By LESLIE COLLINS
June 26, 2013
Ambulance response times increased in May as a result of a 10 percent increase in call volume compared to April, said Kansas City Fire Department (KCFD) Deputy Chief Donna Maize during the city’s June 19 Public Safety and Emergency Services Committee meeting.
“A 10 percent increase in call volume kind of stretches our resources a little bit,” she said.
City ordinance requires that ambulances respond to life threatening emergencies in 9 minutes or less 85 percent of the time in each ambulance district and in 9 minutes or less citywide 90 percent of the time.
In May, KCFD met that mark in two out of the four ambulance districts. KCFD responded to life threatening emergencies within 9 minutes or less 74.6 percent of the time in Ambulance Response District (ARD) 1 (Northland); 86.6 percent of the time in ARD 2 (Central); 80.4 percent in ARD 3 (East side) and 74.4 percent in ARD 4 (South side). Citywide, KCFD met the requirement 80.1 percent of the time.
Some of the longer response times resulted from ambulances already running another call, she said.
For the three month average, ARD 1 met the goal 75.9 percent of the time; ARD 2, 88.2 percent; ARD 3, 82.3 percent; ARD 4, 75 percent.
KCFD is continuing to search for ways to improve response times and has already seen success with its newly implemented Advanced Life Support (ALS) Pumper Project, said Chief Paul Berardi. What began as a 90-day project will now become a permanent staple, he said.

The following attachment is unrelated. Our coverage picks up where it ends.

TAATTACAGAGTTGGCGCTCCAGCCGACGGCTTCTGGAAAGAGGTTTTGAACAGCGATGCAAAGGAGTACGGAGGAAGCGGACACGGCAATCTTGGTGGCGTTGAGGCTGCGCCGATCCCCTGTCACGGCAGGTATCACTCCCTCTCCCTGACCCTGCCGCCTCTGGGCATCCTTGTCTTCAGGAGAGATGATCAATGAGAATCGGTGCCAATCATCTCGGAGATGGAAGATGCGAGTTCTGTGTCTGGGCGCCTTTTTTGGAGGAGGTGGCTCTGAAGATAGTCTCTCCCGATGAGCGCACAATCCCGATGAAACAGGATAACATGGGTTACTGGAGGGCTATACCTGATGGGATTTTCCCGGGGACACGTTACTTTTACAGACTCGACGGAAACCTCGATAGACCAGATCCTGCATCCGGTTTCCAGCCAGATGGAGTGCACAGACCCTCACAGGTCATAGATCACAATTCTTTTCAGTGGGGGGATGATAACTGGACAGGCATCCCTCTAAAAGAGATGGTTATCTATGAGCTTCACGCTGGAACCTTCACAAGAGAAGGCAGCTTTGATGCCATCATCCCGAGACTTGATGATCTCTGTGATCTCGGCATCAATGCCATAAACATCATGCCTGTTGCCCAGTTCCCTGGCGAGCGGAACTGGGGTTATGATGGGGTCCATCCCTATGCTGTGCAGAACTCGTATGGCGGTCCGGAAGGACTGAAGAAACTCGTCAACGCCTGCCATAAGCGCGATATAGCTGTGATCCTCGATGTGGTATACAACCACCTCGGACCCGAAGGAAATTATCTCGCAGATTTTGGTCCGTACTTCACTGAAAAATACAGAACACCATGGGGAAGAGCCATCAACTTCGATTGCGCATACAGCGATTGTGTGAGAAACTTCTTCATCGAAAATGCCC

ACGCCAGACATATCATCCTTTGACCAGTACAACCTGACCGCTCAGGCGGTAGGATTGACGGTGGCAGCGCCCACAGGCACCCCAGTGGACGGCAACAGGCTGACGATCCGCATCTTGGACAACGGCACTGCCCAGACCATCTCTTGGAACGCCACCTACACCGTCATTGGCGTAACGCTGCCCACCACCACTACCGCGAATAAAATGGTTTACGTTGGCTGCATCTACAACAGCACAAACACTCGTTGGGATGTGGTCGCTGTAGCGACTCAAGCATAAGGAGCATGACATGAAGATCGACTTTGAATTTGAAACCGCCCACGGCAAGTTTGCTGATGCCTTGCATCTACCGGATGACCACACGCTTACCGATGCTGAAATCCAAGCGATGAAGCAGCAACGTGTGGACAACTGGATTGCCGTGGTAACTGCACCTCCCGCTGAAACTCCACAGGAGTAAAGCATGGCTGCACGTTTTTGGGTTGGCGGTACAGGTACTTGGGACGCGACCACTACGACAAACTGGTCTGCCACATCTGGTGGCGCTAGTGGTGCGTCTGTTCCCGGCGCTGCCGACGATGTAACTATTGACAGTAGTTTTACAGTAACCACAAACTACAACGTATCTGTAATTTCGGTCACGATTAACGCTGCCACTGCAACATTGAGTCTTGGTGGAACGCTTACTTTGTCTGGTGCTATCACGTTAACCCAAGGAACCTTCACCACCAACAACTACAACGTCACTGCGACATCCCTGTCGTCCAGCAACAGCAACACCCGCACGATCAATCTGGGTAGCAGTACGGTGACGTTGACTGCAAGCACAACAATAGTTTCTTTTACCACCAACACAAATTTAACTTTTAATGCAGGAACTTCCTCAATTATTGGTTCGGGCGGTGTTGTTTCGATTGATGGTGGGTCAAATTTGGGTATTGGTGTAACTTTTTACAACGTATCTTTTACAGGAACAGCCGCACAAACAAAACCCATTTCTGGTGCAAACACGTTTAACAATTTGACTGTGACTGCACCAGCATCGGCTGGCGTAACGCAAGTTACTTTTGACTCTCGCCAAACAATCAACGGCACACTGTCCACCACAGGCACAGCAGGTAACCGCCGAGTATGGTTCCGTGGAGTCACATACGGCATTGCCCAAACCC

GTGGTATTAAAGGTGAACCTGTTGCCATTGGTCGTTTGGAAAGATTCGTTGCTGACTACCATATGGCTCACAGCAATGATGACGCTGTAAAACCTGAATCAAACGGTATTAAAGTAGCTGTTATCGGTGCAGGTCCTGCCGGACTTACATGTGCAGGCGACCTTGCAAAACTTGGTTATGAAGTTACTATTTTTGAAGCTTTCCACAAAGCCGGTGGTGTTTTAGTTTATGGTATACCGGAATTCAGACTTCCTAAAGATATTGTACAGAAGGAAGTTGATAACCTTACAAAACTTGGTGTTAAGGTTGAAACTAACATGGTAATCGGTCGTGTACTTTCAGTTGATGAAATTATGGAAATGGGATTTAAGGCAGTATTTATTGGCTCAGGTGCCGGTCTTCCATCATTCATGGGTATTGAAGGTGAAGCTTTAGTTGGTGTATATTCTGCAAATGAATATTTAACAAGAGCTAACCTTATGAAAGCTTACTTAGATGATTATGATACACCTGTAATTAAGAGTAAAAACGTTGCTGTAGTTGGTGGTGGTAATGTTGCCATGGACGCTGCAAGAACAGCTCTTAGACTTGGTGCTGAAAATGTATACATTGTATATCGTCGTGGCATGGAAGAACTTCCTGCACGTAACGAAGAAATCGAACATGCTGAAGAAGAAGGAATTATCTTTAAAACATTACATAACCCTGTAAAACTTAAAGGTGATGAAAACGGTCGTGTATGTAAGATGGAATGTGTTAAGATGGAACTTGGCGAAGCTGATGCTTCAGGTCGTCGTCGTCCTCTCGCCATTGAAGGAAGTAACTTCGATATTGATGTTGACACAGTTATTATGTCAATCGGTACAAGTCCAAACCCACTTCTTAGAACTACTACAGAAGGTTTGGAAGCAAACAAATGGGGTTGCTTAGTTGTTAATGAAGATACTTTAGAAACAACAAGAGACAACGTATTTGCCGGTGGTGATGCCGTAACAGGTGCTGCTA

Two pumper trucks are now categorized as ALS pumpers, instead of Basic Life Support pumpers, and each includes a trained paramedic who can provide advanced life support to the patient. The two pumpers are located at 111th and Oak in ARD 1 and at Hillcrest and Bannister in ARD 4, two of the most challenging geographical areas for KCFD. In late October or November, KCFD will increase its ALS pumpers to three.
KCFD began the ALS pumper project on Feb. 24, 2013. From the end of February through May 3, the two pumper trucks responded to 348 calls. Of those calls, 248 resulted in transports to area hospitals. On average for the month of March, the pumper trucks arrived on scene 3 minutes and 9 seconds before the ambulance, and in April they arrived 3 minutes, 30 seconds prior to the ambulance.
“This is a good indication these are having an impact on our ability to hit those response times,” Berardi said.
When pumper trucks arrive quicker, it reduces the time on scene to assess and treat the patient, helping the patient arrive to the hospital faster, he said. Also reduced was the “time to 12-lead,” which is the time it takes for a pumper to arrive on scene and hook up a patient to a 12-lead monitor.
While reviewing the data from the ALS pumper project, Berardi said he did not find a single negative.
“By and large we believe this is a positive project and we think it still needs more evaluation, but we’re going to continue the process,” Berardi said.